Google executives downplay this analysis but don't deny it. "The reason we're doing it," Wojcicki says, is that "making Google more comprehensive will yield a better search experience." Yes, that should lead -- eventually -- to more users and more revenue. But Book Search, she cautions, also represents a huge outlay of capital and isn't guaranteed to pay off anytime soon. It's a risk, as Gerber points out, you don't see publishers lining up to take.

· The Web search analogy: This gets a bit complicated, but it's crucial to understanding the dispute over Google's library scanning. Wojcicki, Smith, Gerber and Google attorney Alexander Macgillivray -- whom Smith calls "our thought leader" on intellectual property issues -- all insist that there's very little difference between the basic functioning of their Web search engine and Book Search.

The comparison goes like this:

To index the Web, Google first sends out software programs called "crawlers" that explore the online universe, link by link, making copies of every site they find -- just as Book Search makes a digital copy of every book it can lay its hands on. Web sites are protected by copyright, so if you don't want your site indexed by Google and its search brethren, you can "opt out," usually by employing a nifty technological watchdog (a file called robots.txt) that tells search engines to bug off.

Ditto for books, Google argues: Publishers and authors can opt out by informing Google that they don't want their books scanned and made searchable.

The analogy carries a risk for Google. Former Wired editor Kevin Kelly, one of the most influential journalists covering the digital revolution, sums it up this way: "If they capitulate on this with the publishers, they jeopardize their entire ability to search the Web."

Google executives don't sound worried. "No judge is going to rule that Web search is illegal," Macgillivray says. Still, they're on the horns of a dilemma. To use the Web analogy in court is on some level to bet the company, however favorable the odds.

No need to fret, say the publishers: The analogy fails in any case.

Most Web sites, they point out, are designed to be free. Books are not. As for the "opt out" requirement, as one high-ranking publishing executive explains it -- he doesn't want to be named; odds are he'll be dealing with Google in the future -- publishing houses have already installed a perfectly good, low-tech version of robots.txt.

"It's called a price," he says.

'Don't Be Evil'

Five years ago, Google's head of human resources rounded up a dozen or so early employees and asked them to try to identify the company's core values. As Battelle reports in "The Search," instead of the usual mush of corporate platitudes, a striking three-word slogan emerged: "Don't be evil."

As company mottos go, it was succinct, distinctive -- and just a tiny bit hard to live up to.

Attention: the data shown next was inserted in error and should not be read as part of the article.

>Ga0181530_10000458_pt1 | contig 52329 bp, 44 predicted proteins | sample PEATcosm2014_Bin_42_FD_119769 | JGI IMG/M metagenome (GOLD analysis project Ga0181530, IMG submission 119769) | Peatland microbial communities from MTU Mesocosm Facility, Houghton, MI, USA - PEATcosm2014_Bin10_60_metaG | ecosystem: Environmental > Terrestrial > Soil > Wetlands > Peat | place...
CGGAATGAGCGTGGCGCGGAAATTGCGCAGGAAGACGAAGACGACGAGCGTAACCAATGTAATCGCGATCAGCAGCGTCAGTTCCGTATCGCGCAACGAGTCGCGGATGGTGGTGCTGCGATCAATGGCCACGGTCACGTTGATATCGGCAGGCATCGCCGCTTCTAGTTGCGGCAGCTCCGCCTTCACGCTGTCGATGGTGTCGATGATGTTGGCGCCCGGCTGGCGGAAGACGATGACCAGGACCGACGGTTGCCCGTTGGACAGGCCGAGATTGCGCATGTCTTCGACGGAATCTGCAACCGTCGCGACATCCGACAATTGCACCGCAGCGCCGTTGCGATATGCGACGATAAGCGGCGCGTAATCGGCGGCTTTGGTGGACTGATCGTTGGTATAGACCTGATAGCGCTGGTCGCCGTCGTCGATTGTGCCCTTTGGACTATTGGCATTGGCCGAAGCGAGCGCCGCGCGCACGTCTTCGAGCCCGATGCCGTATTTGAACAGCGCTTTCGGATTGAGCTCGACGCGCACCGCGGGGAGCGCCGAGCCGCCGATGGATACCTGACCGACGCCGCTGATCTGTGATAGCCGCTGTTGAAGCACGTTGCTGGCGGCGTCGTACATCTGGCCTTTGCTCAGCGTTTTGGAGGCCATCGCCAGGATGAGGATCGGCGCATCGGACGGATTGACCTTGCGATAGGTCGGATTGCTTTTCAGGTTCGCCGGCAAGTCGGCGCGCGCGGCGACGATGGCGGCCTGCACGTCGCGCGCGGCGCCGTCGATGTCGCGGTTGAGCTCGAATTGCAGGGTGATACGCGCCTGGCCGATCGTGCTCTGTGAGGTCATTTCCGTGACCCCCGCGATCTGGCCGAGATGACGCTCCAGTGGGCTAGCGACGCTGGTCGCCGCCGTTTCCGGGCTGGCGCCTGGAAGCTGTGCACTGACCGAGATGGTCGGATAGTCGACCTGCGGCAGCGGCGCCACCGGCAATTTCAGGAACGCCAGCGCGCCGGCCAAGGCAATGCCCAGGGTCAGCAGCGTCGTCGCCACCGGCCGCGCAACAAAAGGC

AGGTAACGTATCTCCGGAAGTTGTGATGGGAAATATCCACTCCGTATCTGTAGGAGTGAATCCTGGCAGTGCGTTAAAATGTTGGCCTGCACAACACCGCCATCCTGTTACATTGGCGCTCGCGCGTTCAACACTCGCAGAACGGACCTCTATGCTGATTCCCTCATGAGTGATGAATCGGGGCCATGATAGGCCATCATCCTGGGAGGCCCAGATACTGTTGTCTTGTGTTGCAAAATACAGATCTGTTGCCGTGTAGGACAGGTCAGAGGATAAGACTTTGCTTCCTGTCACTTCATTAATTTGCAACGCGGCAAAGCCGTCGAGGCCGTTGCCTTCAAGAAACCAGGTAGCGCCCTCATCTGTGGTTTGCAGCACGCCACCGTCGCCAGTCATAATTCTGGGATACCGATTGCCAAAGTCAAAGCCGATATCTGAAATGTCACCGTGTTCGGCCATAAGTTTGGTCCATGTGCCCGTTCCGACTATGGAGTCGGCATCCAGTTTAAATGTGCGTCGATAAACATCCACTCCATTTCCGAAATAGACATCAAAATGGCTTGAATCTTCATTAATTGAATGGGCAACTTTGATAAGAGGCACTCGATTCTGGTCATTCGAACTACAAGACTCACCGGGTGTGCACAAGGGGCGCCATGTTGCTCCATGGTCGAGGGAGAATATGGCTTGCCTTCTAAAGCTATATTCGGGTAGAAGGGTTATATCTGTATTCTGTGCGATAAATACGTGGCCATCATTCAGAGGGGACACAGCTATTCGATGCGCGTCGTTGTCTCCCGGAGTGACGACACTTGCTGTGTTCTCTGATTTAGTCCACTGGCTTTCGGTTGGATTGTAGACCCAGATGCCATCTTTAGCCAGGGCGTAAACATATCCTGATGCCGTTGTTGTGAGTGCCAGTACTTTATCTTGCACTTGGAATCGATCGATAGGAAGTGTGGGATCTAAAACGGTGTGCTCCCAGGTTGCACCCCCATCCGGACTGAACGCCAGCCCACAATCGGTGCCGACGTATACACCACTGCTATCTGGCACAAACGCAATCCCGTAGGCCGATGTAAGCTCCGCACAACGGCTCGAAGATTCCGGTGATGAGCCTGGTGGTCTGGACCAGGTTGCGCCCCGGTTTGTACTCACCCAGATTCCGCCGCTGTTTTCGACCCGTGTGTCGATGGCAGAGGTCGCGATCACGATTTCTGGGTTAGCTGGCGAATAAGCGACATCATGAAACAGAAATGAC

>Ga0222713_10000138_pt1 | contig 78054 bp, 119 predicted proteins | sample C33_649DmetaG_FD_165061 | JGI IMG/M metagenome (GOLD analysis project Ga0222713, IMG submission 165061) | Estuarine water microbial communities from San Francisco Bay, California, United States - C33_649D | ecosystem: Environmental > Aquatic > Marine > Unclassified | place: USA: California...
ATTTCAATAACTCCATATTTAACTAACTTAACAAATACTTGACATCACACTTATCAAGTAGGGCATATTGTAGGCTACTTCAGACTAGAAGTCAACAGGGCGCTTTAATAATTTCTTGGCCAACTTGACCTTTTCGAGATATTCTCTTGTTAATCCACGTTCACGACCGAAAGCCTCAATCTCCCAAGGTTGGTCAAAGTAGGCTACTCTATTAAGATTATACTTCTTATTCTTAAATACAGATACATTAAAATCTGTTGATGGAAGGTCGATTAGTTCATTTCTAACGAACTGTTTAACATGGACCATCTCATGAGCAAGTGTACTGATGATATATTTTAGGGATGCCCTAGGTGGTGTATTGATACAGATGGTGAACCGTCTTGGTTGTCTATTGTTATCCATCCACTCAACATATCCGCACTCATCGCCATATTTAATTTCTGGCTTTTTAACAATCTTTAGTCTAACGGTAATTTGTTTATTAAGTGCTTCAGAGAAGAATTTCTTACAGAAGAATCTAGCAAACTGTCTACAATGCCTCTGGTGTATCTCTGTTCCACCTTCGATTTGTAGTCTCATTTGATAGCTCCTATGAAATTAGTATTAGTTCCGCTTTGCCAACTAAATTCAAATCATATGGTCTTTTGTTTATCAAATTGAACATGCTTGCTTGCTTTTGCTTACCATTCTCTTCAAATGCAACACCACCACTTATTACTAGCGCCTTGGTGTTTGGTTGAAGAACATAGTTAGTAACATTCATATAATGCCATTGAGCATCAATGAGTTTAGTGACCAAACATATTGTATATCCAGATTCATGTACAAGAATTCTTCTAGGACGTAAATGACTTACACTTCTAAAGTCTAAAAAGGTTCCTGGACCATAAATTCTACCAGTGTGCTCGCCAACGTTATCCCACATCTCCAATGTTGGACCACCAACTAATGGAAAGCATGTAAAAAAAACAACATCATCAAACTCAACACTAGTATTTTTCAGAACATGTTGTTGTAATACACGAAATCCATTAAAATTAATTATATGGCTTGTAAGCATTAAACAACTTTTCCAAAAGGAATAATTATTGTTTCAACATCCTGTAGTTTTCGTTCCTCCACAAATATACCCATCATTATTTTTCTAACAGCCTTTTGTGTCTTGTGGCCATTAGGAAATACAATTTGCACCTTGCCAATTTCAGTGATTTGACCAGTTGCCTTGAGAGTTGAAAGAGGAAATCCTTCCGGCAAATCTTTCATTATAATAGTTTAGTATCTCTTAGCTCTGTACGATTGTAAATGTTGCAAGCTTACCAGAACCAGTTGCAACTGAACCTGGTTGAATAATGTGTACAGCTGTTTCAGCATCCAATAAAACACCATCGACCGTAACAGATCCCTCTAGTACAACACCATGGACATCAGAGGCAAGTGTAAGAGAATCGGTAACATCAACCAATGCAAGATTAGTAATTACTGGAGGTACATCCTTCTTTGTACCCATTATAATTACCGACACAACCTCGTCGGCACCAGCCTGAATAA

Eight years after Page and Brin incorporated Google and took over Wojcicki's garage, the company still retains some of its don't-be-evil halo. It offers a wonderfully efficient, free tool now used by countless millions around the globe. It does many things its own way, and a lot of them seem admirable: When it went public, for example, it insisted on a process that would circumvent Wall Street's usual insider cronyism and make Google stock equally available to anyone who could afford five shares.

But when you're suddenly richer than John D. Rockefeller and operating on a scale that invites Microsoft comparisons, can a backlash be far behind?

Both the APA's Adler and Kelly, the digital journalist, think it's already here. They cite, among other things, Google's morally questionable decision to abide by political restrictions placed on it by the Chinese government; the American public's dismay when it discovered just how much of its private online behavior gets filed away in Google computers; and the usual human reaction, as Kelly puts it, "to large success of every type."

Fair use or not, this might not be the ideal time for Google to claim the right to digitize every single book in the world.

The publishers' and authors' lawsuits are in the discovery phase, which likely will drag on for months. It's not clear when the court will hear the merits of the fair use argument; Adler's best guess is the spring or summer of 2007.

Unless the two sides end up negotiating after all.

And here's where the outcome of this legal battle and the future of the book may begin to merge.

Everyone involved agrees that search helps people discover books they want. Everyone also agrees that in an ideal world, once those books are found, there'd be a quick way for the finders to pay to access the actual text -- all of it or just part of it, whatever they need.

Under Google's copy-everything-without-permission plan, easy access to anything but "snippets" is denied for most copyrighted books. But with the right deal in place, copyright holders would get paid and Google could make Book Search a whole lot more useful.

When you ask Google executives directly whether they plan to offer some kind of print-on-demand service -- as Amazon.com, for instance, with publishers' permission, already does -- they can get a bit coy. "We don't really speculate about the future," Smith says, just minutes after he's noted -- in response to a more general question -- that "one of the interesting technologies to keep an eye on is print on demand."

But that's the future. Right now, five days a week, the Googlers are still backing trucks up to that Stanford loading dock.

It's anybody's guess when they'll get to the shelf where call number E169 D3 resides.